Monday, February 27, 2012

Comic Strip Center

Belgium has over 700 comic strip authors and more comic strip artists per square kilometer than any other country in the world. Although I'm not a huge comic book fan (I stuck to "Betty & Veronica" as a child), I couldn't live in Brussels without visiting the Belgian Comic Strip Center. Maybe it would help me understand why so many adults, including my husband, take such an interest in two dimensional heroes like Tintin, Gaston Lagaffe, Lucky Luke and Spirou. If not, I'd still get to enjoy the colorful exhibitions and brasserie in one of Victor Horta's beautiful Art Nouveau buildings!

Gaston Lagaffe and Cat

The Citro├źn 2CV - a popular car in several comic strips

Depending on what country he's in, "Waldo" goes by many names: Charlie, Willy, Efi, Holger, Vallu...




Bottles of Nero beer at the center's brasserie

Saturday, February 11, 2012

The Magic of Orchids

Visiting the National Basilica of the Sacred Heart in Koekelberg has been on my To Do list since my first trip to Brussels in May 2010. Its striking green copper dome can be seen from miles away, which is no surprise since it's one of the largest churches in the world. Construction began in 1935 to commemorate the 75th anniversary of Belgian independence (completed in 1970) so it's newer and stands out among the Gothic cathedrals around. What finally drew me to this huge Art Deco monument? My weakness: Flowers! The basilica is so large that it holds exhibitions throughout the year. My friend Alison from CheeseWeb.eu and I enjoyed "The Magic of Orchids" which is on display until mid-March. We viewed deep purple Vandas, mutlicolored Cattleyas, speckled Phalaenopsis, yellow Paphiopedilum, coral-colored Phragmipedium, beautiful Selenipedium and Cypripedium, chocolate Cymbidiums, and the variety I'm most familiar with, Dendrobiums. These orchids are featured in a number of "magical" ways (suspended in the air, in creative tablescapes, around a make-shift kasbah, and on a sailboat) and are worthy of a visit, especially when combined with the panoramic view of Brussels from the cupola platform.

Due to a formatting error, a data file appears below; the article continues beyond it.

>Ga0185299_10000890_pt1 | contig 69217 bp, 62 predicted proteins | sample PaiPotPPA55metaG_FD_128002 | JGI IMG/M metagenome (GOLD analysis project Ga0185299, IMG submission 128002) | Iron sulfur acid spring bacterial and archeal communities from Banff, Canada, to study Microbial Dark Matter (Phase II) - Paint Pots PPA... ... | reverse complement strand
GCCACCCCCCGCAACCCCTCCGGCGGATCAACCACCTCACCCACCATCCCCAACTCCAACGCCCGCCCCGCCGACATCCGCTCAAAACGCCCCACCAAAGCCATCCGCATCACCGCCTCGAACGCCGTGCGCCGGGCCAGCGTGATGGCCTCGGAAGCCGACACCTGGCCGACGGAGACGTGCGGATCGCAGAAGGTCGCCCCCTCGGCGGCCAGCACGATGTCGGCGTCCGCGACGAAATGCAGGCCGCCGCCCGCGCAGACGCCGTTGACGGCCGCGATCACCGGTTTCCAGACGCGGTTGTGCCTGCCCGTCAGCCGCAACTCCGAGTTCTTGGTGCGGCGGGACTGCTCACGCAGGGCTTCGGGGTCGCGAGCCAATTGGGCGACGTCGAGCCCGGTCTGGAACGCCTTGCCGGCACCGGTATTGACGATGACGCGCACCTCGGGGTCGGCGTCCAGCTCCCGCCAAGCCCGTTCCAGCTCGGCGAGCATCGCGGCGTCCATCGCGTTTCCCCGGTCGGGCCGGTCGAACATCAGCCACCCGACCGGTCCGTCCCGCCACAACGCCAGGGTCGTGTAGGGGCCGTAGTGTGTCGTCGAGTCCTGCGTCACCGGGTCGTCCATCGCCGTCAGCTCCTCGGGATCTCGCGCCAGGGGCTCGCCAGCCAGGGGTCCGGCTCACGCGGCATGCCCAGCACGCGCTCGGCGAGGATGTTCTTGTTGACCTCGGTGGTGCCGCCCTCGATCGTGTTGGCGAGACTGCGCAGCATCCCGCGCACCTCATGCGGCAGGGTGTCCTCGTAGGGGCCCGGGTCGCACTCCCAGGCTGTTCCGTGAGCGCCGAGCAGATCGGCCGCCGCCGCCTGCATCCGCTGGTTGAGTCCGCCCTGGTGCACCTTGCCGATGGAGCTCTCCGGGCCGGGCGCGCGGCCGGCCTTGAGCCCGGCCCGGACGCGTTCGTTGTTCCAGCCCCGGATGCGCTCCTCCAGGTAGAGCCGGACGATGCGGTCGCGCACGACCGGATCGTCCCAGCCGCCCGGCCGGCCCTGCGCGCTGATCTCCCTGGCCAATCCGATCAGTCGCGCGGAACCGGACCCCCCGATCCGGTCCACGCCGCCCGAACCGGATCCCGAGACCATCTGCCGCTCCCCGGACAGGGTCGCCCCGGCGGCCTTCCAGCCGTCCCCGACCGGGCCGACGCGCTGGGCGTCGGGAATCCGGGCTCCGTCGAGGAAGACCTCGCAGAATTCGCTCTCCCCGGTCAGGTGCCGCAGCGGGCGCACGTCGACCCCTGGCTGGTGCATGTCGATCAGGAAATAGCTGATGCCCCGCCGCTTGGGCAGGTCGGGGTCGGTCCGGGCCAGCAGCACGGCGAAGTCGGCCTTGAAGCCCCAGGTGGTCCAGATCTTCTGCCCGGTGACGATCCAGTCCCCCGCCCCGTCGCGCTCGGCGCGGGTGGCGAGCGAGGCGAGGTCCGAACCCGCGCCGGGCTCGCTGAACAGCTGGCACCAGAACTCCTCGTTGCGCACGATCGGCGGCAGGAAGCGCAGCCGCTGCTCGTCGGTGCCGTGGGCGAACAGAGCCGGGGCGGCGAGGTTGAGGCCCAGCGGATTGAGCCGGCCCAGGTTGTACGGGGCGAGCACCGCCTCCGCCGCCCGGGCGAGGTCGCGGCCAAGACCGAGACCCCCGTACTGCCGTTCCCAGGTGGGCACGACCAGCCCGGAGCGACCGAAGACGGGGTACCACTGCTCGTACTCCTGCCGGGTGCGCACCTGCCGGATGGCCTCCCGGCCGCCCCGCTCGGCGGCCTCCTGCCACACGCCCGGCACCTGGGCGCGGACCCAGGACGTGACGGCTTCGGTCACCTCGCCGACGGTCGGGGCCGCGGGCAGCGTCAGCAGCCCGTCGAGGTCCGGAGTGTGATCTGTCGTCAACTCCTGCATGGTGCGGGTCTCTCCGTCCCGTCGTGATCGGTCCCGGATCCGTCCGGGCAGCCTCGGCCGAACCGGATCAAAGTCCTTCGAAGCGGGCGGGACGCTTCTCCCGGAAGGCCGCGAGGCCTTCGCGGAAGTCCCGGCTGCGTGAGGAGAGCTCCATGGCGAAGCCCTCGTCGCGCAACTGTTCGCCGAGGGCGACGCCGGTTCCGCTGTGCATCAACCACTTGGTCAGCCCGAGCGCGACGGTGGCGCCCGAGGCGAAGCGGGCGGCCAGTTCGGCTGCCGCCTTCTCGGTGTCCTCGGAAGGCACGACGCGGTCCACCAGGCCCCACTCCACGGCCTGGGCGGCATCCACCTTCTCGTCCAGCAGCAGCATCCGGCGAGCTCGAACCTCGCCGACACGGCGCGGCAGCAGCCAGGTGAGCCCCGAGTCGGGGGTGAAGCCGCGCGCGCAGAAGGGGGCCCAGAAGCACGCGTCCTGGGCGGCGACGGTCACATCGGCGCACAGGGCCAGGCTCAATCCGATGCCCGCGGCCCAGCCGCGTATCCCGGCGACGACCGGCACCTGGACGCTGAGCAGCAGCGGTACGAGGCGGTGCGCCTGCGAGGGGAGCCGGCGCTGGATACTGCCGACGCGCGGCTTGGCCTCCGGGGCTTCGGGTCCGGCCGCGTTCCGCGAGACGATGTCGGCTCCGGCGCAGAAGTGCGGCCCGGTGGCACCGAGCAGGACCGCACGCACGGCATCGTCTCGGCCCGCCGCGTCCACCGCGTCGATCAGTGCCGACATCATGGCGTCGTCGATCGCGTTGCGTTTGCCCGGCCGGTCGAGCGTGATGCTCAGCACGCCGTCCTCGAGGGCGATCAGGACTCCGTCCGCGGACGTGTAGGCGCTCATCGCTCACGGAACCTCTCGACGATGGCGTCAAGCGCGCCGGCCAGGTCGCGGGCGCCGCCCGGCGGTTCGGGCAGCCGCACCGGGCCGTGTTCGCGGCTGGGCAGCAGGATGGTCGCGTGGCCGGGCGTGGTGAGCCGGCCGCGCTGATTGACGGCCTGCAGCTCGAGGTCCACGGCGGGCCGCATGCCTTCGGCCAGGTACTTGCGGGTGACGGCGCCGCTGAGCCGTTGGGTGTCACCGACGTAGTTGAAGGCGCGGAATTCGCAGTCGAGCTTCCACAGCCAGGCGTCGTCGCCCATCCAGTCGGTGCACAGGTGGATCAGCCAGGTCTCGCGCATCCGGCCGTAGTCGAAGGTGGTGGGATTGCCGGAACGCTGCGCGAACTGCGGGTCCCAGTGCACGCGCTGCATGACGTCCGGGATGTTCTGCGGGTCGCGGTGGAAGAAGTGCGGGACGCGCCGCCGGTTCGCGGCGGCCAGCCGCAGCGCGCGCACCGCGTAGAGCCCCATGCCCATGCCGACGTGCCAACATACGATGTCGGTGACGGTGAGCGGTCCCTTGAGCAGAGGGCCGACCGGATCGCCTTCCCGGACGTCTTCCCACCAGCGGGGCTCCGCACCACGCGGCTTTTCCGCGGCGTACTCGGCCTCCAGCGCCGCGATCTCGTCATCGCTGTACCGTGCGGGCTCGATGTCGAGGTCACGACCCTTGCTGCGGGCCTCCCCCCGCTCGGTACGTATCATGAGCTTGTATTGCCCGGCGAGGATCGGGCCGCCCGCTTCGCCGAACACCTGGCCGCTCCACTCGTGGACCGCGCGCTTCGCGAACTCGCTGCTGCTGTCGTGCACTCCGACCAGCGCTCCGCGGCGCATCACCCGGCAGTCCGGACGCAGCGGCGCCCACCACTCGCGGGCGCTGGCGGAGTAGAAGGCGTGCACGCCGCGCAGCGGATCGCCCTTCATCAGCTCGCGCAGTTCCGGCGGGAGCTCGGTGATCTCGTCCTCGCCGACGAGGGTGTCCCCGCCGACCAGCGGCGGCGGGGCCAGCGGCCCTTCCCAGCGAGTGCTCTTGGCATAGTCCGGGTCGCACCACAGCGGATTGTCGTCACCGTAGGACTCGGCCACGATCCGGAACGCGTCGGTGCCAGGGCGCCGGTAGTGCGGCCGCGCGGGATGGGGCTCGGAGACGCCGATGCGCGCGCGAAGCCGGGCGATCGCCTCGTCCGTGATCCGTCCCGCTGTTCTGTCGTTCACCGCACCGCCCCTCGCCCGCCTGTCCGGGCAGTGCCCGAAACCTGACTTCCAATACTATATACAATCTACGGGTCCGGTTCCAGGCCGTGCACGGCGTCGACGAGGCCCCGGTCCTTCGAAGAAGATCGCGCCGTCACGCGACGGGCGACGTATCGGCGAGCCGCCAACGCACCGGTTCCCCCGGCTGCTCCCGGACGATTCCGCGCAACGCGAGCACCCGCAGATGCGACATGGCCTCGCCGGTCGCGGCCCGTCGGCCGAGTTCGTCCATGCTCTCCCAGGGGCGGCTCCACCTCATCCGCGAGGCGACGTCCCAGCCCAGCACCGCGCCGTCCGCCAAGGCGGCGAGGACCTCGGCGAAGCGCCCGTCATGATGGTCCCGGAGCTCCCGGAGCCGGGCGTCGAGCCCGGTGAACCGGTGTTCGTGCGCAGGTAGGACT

Monday, February 6, 2012

Walking in a Winter Wonderland

This won't be my most colorful post but it is one I'm very excited about! Having been deprived of snow for much of my life, I'm thrilled to finally live in a place where it makes an appearance every now and then. This was only the second time it snowed since I arrived but, unlike last time, this snowfall stuck to the ground. Unfortunately, those 4cm wreaked  havoc on Belgium's motorways, resulting in a record breaking 1,275km of traffic jams. Lucky for me and especially those motorists, I was walking (not driving) in this winter wonderland!






Thursday, February 2, 2012

Expect the Unexpected

If I've learned one important lesson while living abroad, it's to expect the unexpected. This hasn't come easy since I usually like to know what, where, when, why and with whom I'm doing something. It's not that life here varies so much from home but with the language barrier and slight cultural differences, I'm not always sure what to expect. Why do dinners out take 3-5 hours? Who was running the country for 18 months when there was no official government? Why aren't milk and eggs refrigerated at the supermarket? When will my debit card start working (oh, after the 6th trip to the bank)? Etc, etc. Last weekend my husband and I were looking forward to an afternoon at Tour & Taxis, a jewel of industrial architecture that houses, among other things, a beautiful hammam (bathhouse). Although the massive complex is unlocked on Sundays, most businesses inside were closed (the hammam was open but, unexpectedly, no one was there to assist us). Going with the flow (my new motto), we unexpectedly found ourselves at BRAFA '12, a week-long antiques and fine arts fair. While in line to purchase our tickets, a nice man unexpectedly gave us his extra tickets (20€ each). We then unexpectedly enjoyed over 100 exhibitors of ancient, modern and fine art from around the world. But as we were walking through 14,000m² of priceless art and antiques, I couldn't help but wonder what makes each piece (below) cost more than our two cars put together? Why are they so expensive? Who's purchasing them? Where will they be displayed? Can I glue stuffed animals on a table (last pic) and make a fortune? Alas, these questions may simply go unanswered...